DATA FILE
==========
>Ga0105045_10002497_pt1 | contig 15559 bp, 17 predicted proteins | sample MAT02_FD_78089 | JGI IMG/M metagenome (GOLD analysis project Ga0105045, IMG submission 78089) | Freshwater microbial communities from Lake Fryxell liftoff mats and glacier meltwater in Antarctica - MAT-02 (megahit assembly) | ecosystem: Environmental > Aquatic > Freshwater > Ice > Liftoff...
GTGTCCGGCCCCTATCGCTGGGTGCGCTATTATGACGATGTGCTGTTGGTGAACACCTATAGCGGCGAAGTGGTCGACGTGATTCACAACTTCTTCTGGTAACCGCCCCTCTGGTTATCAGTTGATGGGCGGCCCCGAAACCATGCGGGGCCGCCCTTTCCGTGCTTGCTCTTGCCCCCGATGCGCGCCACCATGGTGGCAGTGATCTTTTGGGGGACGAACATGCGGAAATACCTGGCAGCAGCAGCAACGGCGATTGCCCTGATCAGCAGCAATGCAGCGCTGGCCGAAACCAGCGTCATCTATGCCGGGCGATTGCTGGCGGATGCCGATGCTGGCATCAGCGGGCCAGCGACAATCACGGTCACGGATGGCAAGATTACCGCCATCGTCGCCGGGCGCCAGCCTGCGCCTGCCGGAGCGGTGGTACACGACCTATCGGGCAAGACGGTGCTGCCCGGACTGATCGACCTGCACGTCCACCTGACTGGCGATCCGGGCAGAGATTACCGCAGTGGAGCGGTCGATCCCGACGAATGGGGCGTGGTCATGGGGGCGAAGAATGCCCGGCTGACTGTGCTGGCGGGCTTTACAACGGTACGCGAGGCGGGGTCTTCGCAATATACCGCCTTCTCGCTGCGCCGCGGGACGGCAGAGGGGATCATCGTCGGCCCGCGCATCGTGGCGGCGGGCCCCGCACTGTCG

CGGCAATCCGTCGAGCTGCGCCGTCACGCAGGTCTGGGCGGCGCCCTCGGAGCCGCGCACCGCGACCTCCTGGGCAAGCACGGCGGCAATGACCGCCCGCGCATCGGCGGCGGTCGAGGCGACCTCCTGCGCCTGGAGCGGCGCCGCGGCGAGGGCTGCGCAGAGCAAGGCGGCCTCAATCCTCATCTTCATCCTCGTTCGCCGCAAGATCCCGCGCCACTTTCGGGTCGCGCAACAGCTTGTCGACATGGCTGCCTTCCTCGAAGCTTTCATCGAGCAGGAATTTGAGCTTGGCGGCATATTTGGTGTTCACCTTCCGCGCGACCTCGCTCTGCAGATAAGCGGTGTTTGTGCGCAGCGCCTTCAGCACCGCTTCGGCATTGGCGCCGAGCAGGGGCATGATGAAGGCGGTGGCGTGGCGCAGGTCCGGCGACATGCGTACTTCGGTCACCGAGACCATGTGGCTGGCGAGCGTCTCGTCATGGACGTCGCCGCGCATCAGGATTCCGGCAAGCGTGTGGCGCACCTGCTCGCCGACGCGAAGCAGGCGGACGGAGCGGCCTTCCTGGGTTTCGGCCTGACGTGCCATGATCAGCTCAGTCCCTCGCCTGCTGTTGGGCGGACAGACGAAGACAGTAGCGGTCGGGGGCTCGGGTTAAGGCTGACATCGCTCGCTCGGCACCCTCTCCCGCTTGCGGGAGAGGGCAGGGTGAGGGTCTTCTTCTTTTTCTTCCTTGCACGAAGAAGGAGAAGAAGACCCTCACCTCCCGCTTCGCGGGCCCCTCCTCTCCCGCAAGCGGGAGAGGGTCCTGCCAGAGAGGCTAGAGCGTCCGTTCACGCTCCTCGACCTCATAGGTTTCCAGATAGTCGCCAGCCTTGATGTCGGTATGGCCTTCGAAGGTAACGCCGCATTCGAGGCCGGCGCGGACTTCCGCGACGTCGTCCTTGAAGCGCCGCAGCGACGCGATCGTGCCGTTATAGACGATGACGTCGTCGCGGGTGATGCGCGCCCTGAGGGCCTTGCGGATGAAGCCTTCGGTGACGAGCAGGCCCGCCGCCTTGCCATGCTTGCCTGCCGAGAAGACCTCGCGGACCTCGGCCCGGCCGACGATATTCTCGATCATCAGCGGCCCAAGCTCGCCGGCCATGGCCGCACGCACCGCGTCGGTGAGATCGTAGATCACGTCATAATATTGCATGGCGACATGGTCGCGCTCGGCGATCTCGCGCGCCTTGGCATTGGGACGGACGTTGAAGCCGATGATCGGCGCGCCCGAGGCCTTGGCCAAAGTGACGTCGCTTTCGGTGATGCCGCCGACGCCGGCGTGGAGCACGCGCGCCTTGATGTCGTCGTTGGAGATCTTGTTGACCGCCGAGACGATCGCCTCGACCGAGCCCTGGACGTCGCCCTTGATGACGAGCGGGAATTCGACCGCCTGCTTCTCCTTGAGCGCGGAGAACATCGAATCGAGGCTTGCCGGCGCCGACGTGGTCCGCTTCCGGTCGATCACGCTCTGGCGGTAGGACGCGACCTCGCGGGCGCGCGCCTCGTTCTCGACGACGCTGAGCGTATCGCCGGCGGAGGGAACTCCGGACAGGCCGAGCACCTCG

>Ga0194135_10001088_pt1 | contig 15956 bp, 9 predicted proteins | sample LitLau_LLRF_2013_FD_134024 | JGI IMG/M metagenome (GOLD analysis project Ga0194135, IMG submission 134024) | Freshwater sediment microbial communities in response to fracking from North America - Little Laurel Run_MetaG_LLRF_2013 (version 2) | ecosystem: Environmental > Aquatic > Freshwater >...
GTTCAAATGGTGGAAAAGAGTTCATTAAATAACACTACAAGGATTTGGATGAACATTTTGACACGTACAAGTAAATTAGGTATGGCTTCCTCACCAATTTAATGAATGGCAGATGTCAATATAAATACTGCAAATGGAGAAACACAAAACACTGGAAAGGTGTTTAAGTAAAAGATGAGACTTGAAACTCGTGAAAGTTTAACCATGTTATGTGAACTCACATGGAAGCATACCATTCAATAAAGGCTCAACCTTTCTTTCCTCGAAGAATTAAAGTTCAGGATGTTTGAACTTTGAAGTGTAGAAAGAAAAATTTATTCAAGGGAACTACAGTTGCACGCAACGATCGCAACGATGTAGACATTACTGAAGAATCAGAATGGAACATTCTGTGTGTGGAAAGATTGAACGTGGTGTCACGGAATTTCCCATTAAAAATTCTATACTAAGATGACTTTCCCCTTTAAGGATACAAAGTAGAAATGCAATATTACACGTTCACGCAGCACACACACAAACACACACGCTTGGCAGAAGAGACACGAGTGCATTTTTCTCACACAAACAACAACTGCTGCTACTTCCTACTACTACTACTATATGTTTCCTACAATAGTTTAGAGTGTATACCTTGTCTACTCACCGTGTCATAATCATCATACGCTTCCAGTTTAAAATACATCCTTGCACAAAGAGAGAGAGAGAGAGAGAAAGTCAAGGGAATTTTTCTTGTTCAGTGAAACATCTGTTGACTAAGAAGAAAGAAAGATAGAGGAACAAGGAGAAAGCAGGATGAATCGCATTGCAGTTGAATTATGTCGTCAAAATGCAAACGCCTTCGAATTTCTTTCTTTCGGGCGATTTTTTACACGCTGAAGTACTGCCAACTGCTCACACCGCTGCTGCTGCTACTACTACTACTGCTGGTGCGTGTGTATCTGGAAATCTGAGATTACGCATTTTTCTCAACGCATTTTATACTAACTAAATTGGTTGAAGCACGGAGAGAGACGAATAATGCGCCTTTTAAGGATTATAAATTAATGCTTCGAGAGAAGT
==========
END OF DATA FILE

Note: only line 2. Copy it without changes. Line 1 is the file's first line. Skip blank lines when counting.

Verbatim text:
GTGTCCGGCCCCTATCGCTGGGTGCGCTATTATGACGATGTGCTGTTGGTGAACACCTATAGCGGCGAAGTGGTCGACGTGATTCACAACTTCTTCTGGTAACCGCCCCTCTGGTTATCAGTTGATGGGCGGCCCCGAAACCATGCGGGGCCGCCCTTTCCGTGCTTGCTCTTGCCCCCGATGCGCGCCACCATGGTGGCAGTGATCTTTTGGGGGACGAACATGCGGAAATACCTGGCAGCAGCAGCAACGGCGATTGCCCTGATCAGCAGCAATGCAGCGCTGGCCGAAACCAGCGTCATCTATGCCGGGCGATTGCTGGCGGATGCCGATGCTGGCATCAGCGGGCCAGCGACAATCACGGTCACGGATGGCAAGATTACCGCCATCGTCGCCGGGCGCCAGCCTGCGCCTGCCGGAGCGGTGGTACACGACCTATCGGGCAAGACGGTGCTGCCCGGACTGATCGACCTGCACGTCCACCTGACTGGCGATCCGGGCAGAGATTACCGCAGTGGAGCGGTCGATCCCGACGAATGGGGCGTGGTCATGGGGGCGAAGAATGCCCGGCTGACTGTGCTGGCGGGCTTTACAACGGTACGCGAGGCGGGGTCTTCGCAATATACCGCCTTCTCGCTGCGCCGCGGGACGGCAGAGGGGATCATCGTCGGCCCGCGCATCGTGGCGGCGGGCCCCGCACTGTCG